“This maybe an option to address the racial balance issue, but it’s not clear to me how it addresses facility utilization or academic achievement,” Ms. Moriarty told the Post. “There needs to be more exploration of this.”

The two board members say those areas are addressed, though.

The plan asks the administration to strengthen neighborhood schools throughout the district and focuses strengthening on New Lebanon and Hamilton Avenue, including their magnet programs. Mr. von Braun said since when Hamilton Avenue first became a magnet program the programs that were promised have been taken away and that only Suzuki violin now is considered a draw, something he said he believed would not attract many from backcountry to bus to the school.

“There’s no reason Hamilton Avenue or New Lebanon could not be the first school in Greenwich with a specialized science, technology, engineering and math program,” Mr. Sherr said. “We can give these kids the best possible science, technology and math education to lift up in society and put themselves in a position to achieve for the highest paying, most successful jobs in the economy. We want to vastly increase the opportunities available to students.”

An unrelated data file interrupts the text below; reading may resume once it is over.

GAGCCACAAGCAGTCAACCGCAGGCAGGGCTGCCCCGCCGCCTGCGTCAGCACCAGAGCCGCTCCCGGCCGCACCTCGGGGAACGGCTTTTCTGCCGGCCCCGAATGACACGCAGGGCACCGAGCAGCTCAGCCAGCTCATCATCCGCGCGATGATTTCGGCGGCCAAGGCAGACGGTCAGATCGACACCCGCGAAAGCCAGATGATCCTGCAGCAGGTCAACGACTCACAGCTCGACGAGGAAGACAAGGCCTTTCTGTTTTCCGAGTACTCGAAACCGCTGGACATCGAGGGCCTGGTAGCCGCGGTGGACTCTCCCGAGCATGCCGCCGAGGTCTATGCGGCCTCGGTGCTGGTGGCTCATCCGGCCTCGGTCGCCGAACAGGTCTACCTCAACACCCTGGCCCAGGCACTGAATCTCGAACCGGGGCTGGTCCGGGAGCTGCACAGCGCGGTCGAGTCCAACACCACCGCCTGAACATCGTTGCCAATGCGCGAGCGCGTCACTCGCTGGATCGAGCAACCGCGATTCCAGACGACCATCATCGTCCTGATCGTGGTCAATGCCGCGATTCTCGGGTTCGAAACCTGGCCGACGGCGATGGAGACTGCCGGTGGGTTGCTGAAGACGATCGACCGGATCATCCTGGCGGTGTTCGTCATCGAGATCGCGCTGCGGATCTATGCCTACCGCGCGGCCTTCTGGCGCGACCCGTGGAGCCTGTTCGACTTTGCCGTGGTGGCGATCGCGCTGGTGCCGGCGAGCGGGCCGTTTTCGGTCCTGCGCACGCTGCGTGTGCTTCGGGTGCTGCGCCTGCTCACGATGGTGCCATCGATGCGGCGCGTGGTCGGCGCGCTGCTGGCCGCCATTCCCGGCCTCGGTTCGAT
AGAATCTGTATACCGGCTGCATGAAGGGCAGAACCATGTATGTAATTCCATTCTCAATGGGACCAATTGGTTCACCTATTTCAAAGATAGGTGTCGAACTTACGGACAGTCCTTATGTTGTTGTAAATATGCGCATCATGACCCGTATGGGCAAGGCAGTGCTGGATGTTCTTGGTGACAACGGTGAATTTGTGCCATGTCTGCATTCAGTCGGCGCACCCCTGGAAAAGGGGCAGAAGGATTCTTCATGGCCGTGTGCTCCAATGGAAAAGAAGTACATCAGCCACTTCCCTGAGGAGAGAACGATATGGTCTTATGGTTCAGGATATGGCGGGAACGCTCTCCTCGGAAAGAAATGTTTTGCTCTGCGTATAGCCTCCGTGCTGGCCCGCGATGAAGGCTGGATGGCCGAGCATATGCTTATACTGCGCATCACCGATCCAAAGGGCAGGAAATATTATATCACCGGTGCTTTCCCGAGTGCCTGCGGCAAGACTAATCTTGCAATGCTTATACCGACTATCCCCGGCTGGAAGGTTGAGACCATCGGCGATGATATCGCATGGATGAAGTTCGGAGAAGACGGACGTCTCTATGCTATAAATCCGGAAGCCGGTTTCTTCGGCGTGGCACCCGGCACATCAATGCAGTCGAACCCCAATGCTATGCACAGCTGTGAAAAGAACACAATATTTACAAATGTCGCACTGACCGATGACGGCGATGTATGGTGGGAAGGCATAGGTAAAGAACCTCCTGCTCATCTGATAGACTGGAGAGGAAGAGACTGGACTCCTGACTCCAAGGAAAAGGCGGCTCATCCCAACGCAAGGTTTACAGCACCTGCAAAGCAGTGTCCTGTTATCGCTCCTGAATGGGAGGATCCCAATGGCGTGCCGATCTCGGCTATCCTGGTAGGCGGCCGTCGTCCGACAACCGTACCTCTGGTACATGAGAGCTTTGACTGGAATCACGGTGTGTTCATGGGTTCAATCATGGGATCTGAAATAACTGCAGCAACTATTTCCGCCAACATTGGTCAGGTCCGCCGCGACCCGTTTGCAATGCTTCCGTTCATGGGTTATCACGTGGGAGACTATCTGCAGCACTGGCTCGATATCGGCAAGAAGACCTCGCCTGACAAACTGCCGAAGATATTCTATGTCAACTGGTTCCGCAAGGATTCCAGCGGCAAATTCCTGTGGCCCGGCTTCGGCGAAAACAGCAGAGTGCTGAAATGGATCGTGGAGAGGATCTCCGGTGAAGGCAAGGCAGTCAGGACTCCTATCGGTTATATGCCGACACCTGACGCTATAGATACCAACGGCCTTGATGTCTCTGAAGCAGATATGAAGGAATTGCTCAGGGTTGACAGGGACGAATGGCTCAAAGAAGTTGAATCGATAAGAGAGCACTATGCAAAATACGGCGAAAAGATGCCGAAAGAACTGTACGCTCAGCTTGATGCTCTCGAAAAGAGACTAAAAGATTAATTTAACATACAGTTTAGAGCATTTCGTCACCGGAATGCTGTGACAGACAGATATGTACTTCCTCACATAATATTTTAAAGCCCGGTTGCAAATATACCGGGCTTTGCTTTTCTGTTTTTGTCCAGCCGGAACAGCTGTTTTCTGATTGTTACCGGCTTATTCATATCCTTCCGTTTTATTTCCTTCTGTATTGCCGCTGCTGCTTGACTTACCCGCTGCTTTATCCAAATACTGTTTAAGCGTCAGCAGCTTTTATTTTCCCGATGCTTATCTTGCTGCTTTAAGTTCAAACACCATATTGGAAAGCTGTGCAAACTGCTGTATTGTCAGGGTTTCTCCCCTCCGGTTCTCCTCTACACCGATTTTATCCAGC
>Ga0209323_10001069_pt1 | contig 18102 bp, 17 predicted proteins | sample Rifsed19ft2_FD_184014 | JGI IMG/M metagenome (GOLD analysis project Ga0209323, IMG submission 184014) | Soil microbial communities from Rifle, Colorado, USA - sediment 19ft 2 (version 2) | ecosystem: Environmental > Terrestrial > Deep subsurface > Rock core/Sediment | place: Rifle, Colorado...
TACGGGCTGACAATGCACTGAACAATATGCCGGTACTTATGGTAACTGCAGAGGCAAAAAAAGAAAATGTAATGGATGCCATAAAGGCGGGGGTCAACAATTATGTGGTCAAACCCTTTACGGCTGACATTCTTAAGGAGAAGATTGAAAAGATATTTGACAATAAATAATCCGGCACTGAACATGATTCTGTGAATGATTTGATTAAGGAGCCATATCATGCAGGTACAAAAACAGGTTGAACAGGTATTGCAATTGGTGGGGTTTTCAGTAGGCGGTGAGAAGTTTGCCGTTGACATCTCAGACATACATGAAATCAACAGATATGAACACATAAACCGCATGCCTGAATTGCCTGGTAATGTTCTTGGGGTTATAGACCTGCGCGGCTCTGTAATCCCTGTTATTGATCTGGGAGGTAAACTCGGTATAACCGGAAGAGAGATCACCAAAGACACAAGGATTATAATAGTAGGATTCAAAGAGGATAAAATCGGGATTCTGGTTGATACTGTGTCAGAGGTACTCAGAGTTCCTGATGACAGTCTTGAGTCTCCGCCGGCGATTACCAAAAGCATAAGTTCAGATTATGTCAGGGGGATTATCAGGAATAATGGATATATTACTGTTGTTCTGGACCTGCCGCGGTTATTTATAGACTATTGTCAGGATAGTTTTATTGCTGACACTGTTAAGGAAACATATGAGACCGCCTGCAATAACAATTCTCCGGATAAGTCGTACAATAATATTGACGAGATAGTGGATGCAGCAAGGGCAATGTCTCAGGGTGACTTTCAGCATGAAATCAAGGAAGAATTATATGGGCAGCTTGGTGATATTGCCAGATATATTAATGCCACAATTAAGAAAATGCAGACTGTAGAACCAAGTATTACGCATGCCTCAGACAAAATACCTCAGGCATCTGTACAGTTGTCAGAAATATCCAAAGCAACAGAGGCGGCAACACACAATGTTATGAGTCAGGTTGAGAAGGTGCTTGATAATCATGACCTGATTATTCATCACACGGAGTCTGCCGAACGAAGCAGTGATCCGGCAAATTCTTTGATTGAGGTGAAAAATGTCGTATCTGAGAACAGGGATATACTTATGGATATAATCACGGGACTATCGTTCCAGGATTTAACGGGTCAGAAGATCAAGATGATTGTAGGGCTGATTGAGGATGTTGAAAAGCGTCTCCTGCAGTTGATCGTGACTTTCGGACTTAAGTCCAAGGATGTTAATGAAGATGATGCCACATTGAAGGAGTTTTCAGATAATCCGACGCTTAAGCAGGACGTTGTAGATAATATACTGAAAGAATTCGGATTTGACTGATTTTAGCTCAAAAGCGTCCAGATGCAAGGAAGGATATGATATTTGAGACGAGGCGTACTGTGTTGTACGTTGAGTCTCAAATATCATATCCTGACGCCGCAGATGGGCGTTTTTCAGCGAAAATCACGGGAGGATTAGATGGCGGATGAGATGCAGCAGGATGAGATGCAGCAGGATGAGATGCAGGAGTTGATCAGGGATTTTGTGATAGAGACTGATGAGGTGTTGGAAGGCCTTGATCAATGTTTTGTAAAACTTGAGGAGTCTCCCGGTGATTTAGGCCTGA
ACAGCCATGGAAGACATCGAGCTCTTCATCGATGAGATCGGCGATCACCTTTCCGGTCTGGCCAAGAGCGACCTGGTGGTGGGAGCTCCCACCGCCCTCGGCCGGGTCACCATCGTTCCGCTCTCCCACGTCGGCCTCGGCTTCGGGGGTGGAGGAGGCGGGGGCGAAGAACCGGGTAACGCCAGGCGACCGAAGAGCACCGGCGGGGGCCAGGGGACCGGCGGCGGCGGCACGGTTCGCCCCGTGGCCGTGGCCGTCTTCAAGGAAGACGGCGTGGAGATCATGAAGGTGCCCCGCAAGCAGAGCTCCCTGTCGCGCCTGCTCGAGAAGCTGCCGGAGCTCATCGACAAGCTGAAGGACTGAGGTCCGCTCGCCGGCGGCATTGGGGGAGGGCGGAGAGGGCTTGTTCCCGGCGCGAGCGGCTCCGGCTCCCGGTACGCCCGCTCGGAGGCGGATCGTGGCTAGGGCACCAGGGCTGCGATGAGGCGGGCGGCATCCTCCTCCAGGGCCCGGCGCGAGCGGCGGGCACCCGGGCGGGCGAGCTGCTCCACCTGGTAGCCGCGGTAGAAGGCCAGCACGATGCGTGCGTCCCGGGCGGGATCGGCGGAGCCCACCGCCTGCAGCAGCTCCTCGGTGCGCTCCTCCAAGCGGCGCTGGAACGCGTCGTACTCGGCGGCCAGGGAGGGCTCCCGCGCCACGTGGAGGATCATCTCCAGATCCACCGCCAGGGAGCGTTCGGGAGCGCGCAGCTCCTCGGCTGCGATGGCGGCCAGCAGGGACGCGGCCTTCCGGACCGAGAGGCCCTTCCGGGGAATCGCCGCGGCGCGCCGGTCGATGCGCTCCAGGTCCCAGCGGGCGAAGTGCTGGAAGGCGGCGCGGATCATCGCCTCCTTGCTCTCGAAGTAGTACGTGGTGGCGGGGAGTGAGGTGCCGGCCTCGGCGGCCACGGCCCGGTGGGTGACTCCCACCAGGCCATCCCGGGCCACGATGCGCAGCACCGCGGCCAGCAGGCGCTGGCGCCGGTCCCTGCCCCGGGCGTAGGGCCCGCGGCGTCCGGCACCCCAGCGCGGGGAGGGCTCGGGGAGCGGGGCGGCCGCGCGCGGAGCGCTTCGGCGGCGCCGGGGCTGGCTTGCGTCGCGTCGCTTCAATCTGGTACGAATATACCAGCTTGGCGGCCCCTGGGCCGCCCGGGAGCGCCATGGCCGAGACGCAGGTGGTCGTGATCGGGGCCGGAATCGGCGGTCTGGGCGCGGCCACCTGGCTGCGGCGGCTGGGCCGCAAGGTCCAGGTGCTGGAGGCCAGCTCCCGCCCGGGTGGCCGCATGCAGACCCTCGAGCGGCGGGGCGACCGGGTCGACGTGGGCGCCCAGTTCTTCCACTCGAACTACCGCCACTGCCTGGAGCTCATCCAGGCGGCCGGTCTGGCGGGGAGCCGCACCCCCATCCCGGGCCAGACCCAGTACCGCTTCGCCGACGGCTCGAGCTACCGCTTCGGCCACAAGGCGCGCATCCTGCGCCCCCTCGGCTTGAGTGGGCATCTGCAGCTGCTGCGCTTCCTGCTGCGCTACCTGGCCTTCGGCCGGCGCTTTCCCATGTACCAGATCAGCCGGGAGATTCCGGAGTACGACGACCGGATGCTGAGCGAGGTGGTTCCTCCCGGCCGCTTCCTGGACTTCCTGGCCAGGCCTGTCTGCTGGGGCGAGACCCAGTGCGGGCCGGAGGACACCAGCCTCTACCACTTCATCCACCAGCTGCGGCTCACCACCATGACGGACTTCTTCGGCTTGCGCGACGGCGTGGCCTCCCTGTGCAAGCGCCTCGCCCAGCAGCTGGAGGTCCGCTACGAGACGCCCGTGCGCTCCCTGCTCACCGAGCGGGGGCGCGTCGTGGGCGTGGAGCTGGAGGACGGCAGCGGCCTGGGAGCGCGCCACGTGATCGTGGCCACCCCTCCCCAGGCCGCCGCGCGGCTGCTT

By providing the choice for kids at Hamilton Avenue and New Lebanon to go to other schools in the district, with transportation included, as a pilot program both men said this would test the state’s theory that kids at those schools are racially isolated and segregated without any hope of movement without state intervention.

“That implies these children are trapped in these schools and that the structure and policies of the school system have left these children racially isolated,” Mr. Sherr said. “That may very well be true, but neither Peter nor I believe that being residents of Greenwich and knowing the neighborhoods.”